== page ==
Emission Control: ExxonMobil’s carbon capture and storage project consistently fails to meet targets
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ExxonMobil’s Shute Creek — one the biggest Carbon Capture Utilisation and Storage (CCUS) project in the world and one of the longest running — has failed to reach its CO2 nominal capture capacity during its 35-year lifetime, according to a new report by the Institute for Energy Economic and Financial Analysis (IEEFA).
The facility in Wyoming, US started operations in the era before climate change was a widespread public concern with the purpose of selling captured CO2 for Enhanced Oil Recovery (EOR).
EOR, which uses CO2 to produce more oil from depleted reservoirs, has been re-labelled by the oil and gas industry as CCUS and is now being promoted as a ‘climate-friendly solution’.
Around 73% of all captured CO2 from carbon capture projects globally is used in EOR, the report states.
Since 1986, ExxonMobil’s Shute Creek project has captured around 40% of all anthropogenic (human-induced) CO2 captured in history – equalling to around 120 million tonnes, which is 34% less than its specified capture capacity.
With one project accounting for 40% of all anthropogenic CO2 captured during 50 years of the technology’s existence, IEEFA highlights carbon capture and storage (CCS) technology has not been successfully scaled up despite its longevity.
Report author and LNG analyst Bruce Robertson says that with projects designed to capture CO2 generally attracting a significant amount of government subsidies and tax credit incentives, the business model of fossil fuel projects with CCS therefore needs closer examination.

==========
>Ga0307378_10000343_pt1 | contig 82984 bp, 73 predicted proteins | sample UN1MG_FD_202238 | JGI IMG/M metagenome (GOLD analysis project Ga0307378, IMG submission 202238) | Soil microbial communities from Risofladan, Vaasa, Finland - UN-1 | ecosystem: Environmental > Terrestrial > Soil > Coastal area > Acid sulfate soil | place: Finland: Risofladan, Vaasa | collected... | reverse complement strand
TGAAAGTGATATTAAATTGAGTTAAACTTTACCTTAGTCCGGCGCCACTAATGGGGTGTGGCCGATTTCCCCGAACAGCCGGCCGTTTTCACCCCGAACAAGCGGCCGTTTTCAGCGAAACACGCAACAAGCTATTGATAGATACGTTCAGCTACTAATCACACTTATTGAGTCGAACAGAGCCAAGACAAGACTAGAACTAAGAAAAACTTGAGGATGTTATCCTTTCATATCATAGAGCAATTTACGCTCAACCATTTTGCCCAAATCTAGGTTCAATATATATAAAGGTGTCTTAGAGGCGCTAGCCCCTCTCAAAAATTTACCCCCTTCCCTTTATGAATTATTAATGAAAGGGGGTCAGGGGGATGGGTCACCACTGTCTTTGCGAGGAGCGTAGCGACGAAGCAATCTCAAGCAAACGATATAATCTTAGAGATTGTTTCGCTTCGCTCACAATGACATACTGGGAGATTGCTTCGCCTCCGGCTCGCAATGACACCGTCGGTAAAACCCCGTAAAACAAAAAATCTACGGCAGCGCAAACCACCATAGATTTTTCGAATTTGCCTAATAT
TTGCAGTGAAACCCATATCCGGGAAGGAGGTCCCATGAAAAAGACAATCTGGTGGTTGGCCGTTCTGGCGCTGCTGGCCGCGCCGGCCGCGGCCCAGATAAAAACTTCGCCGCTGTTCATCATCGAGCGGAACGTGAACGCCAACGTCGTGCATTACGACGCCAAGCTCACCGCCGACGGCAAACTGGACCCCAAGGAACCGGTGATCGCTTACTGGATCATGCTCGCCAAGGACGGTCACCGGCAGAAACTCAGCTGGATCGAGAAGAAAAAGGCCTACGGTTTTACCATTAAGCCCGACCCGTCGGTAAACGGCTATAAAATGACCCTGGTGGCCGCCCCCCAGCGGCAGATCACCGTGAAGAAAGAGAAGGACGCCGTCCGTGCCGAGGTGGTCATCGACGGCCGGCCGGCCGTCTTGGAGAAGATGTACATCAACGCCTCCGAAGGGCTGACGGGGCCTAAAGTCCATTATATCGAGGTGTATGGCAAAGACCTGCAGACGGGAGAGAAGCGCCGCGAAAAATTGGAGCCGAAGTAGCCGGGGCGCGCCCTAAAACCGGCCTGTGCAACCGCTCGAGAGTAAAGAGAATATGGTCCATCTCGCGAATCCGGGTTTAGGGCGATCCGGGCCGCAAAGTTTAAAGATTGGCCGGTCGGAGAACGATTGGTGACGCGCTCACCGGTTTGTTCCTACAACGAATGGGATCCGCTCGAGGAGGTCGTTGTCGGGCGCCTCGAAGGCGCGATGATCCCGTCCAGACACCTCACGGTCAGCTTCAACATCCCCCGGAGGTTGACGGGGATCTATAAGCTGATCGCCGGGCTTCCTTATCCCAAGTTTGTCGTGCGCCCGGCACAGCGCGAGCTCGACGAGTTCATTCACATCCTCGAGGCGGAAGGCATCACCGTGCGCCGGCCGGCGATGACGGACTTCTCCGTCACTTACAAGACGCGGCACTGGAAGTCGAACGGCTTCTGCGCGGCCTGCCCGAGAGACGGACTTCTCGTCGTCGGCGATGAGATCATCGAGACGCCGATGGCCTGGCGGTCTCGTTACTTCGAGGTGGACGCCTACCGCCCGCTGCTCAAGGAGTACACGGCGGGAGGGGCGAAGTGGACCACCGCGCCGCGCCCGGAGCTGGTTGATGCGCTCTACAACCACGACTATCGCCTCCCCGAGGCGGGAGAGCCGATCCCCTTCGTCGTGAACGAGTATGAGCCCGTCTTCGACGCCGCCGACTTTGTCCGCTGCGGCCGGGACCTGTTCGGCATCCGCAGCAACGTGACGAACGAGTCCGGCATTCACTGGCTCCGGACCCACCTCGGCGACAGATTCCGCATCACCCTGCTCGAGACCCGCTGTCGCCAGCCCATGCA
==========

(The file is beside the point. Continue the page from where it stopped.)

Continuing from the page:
“Oil and gas companies with carbon capture facilities are selling captured CO2 for EOR and what can’t be sold is more often vented,” says Robertson.
“CCS/CCUS effectively extends the life of fossil fuel companies, giving them a licence to ramp up production.”
Despite having the largest capture capacity in the world, IEEFA estimates that on average, the Shute Creek CCUS facility has fallen short of its capture capacity target by around 34% over its lifetime, which translates to approximately 66 MT of CO2 failing to be sold for EOR and consequently being released into the atmosphere.
Robertson says governments, companies and investors should take note.
“CCUS projects could prove to be unsustainable both economically and environmentally.
Each project’s emission reduction projections and performance must be questioned and this is a point that IEEFA has made repeatedly,” he says.
Origin Energy (ASX:ORG) has signed long term agreements for renewable energy supply with seven customers across infrastructure assets in New South Wales and Victoria such as Melbourne Airport, Ausgrid, Nexus Hospitals, Southern Cross Station, NSW Ports, Transurban’s CityLink (Sydney), and Westlink M7 (Melbourne).
Executed by Origin’s newly established Origin Zero business unit, all agreements will be supplied with renewable energy from the Stockyard Hill Wind Farm west of Ballarat – which will be the biggest in the state (and the country) when it gets to full production.
Each customer has signed its own agreement but they range in supply from six to nine years out to December 2030 totalling 132 GWh of renewable energy per annum in its first stage.
Two of Australia’s largest infrastructure fund managers, IFM Investors and QIC, facilitated the agreements which will see enough renewable energy to power 23,000 Australian homes per year.